A: World Links Arab Region operates in the Arab Region as the Arab holding of World Links. From its initial hub in Jordan, World Links is already operating in 120 schools in Jordan, reaching over 100,000 students in five years. WLAR is also currently launching a nation-wide pilot program in Lebanon and about to expand into Syria with a program that will cover about 80 schools and about 300 teachers, reaching about 50,000 students in over 5 years. With hopes of further expansion in the Arab Region, WLAR has picked up subcontracts to use its growing influence and developing partnerships in the Arab Region to benefit the lives of even more children. Working closely with ministries of education and strategic partners, these schools have received computer labs, Internet connectivity, and teacher training (in Arabic and English) better preparing students for the global information economy.
World Links Arab Region has assembled an Advisory Council of the highest caliber. The Advisory Council is composed of Queen Rania of Jordan (President the Jordan River Foundation), the First Lady of Syria, Asma Assad (President of FIRDOS, a Syrian NGO), Bahia Hariri (Member of Parliament, Chair of the Education Committee and Director of the Hariri Foundation), Lubna Olayan (CEO of Olayan Financing Company) and Elaine Wolfensohn (international education advocate and spouse of the President of the World Bank). The Advisory Council will guide and facilitate the work of the World Links Arab Region. It will meet annually, and oversee fundraising events. It will also serve as an additional contact point for interested government agencies and/or prominent private sector individuals who might wish to support World Links.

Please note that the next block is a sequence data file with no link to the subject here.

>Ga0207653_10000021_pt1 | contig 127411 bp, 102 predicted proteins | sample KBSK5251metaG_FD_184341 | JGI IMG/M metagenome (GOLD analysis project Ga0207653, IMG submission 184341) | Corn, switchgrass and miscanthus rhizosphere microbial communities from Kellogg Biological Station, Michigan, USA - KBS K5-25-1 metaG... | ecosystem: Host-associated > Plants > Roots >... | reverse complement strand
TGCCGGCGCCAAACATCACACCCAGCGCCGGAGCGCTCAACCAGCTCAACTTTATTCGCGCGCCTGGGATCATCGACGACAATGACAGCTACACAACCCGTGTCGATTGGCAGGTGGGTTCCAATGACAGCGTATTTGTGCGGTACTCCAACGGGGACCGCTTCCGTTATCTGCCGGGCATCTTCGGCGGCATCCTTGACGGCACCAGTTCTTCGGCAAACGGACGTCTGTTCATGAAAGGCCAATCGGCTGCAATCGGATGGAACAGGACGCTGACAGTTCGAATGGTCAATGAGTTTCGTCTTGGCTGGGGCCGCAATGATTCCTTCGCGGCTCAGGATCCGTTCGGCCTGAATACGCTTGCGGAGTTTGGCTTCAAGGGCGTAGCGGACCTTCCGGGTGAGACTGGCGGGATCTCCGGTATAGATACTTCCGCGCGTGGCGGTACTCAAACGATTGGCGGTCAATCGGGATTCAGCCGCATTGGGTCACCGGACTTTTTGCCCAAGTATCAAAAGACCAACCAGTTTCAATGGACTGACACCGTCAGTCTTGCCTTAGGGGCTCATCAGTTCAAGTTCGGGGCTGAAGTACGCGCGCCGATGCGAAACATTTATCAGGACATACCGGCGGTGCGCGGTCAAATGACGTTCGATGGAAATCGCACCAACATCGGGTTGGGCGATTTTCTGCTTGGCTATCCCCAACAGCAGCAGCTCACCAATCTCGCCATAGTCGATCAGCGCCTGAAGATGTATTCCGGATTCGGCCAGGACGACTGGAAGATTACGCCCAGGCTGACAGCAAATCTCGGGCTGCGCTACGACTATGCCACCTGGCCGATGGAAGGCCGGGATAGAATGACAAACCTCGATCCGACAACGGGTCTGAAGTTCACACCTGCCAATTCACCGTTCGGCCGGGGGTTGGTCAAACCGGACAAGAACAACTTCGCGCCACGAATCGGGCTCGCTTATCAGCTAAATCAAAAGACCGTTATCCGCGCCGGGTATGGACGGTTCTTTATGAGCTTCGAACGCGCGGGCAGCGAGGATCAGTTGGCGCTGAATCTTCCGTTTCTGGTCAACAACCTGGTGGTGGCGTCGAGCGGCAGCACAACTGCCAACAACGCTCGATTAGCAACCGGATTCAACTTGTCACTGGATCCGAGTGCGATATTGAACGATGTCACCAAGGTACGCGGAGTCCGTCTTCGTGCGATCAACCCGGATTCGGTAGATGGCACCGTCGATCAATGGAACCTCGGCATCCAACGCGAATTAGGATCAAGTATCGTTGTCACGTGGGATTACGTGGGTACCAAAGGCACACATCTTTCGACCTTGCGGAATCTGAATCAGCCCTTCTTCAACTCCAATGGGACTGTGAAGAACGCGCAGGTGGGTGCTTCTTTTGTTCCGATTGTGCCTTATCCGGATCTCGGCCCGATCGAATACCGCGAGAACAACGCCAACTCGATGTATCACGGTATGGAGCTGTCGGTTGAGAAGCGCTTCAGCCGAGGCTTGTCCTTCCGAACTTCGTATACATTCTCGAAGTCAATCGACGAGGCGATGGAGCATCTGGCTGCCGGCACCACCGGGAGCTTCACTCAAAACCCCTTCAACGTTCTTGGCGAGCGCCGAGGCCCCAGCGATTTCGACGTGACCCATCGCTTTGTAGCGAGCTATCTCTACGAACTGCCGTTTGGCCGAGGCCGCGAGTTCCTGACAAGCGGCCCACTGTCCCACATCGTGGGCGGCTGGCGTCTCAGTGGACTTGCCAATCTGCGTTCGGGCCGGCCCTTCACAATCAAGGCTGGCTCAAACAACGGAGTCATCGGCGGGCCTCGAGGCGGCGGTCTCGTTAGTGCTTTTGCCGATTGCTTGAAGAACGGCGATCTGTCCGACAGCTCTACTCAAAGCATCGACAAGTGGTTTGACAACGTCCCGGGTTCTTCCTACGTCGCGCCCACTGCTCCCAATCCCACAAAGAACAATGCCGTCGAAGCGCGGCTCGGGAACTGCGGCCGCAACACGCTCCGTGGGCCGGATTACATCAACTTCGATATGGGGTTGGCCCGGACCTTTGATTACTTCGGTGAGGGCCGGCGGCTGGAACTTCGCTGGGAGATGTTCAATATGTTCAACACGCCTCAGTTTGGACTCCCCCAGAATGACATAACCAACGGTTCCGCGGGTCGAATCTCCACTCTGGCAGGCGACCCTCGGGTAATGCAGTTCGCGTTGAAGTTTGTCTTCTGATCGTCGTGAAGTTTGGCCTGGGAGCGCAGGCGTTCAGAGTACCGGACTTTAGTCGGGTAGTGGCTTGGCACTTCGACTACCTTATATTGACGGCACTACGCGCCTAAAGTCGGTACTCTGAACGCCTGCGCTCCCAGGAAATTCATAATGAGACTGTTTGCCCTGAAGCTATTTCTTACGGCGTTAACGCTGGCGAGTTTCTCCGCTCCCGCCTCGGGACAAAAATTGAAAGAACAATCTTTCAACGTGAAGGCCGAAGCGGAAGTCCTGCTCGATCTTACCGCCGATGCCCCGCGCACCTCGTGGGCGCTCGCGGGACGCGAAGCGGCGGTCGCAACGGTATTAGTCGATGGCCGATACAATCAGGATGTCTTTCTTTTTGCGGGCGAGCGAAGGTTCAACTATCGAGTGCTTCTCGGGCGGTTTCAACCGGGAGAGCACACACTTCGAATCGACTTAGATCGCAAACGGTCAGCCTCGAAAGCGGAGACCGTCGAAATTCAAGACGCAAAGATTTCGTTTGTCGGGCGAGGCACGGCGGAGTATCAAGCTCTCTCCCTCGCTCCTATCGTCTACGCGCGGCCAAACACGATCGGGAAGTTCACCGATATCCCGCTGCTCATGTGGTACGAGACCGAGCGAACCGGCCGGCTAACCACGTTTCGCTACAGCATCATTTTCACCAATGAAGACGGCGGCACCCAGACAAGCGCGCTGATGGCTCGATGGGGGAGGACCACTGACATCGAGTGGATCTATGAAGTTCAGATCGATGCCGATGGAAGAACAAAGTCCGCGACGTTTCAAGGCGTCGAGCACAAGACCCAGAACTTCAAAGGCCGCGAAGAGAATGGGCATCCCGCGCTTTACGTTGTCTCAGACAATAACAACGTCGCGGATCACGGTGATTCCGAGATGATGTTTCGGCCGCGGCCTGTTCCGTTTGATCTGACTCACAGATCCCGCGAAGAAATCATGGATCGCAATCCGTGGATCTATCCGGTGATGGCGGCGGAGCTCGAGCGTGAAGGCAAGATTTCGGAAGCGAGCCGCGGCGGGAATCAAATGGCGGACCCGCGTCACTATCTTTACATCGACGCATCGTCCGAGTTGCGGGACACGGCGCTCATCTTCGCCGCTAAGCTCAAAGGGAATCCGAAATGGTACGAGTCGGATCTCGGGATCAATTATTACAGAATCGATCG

Q: What are World Links Arab Region's future plans?
A: World Links Arab Region will serve the needs of Arab youth, teachers and ministries. This office is staffed by Arab nationals, experts in educational technology and entrepreneurship training. World Links Arab Region will offer educational technology services in English, Arabic and French, and be a critical “knowledge bridge” for Arab youth to the rest of the world.
All funds raised from the Arab Region will stay in the Arab Region. One million students will have been empowered by the end of 2006. With $250,000 per country per year, World Links Arab Region can reach 120 schools, 500 teachers and 100,000 students over five years. With this reach, World Links Arab Region will set in motion a process by 2006 that will enrich the lives of 1 million students and by 2008, 2 million students.
World Links Arab Region will also mobilize funds generated by World Links at the global level. WLAR has raised over $1.6 million in less than one year with $100,000 from World Links donated in July 2003 as start up capital, $250,000 from each Pepsi, Hewlett Packard, and Arab Construction Company CCC. For the Yemen Hadhramout project, over $200,000 has been donated from SEDCO. Further, our esteemed Advisory Council members Mrs. Assad and Mrs. Hariri have each contributed $160,000 for programs in Syria and Lebanon with matching funds from FIRDOS, and $25,000 from the Wolfensohn Family Foundation. A good part of this funding can be expected on an annual basis. Strategic Partnerships with institutions and individuals can be developed at all times.

Q: Do you have any final words?
A: Arab youths deserve the same educational and economic opportunities as their peers around the world. Furthermore, improved learning, communication skills (Arabic, English and French), technological skills, access to the best global knowledge, and opportunities to express their own views and dreams, are critical to the successful economic and human development of the Arab region. World Links has proven its ability to deliver sustainable, high-impact results, and stands ready to assist Arab countries to succeed in the 21st century global knowledge-based economy. Individual and organizational leadership from the Arab region is required to turn this potential into reality.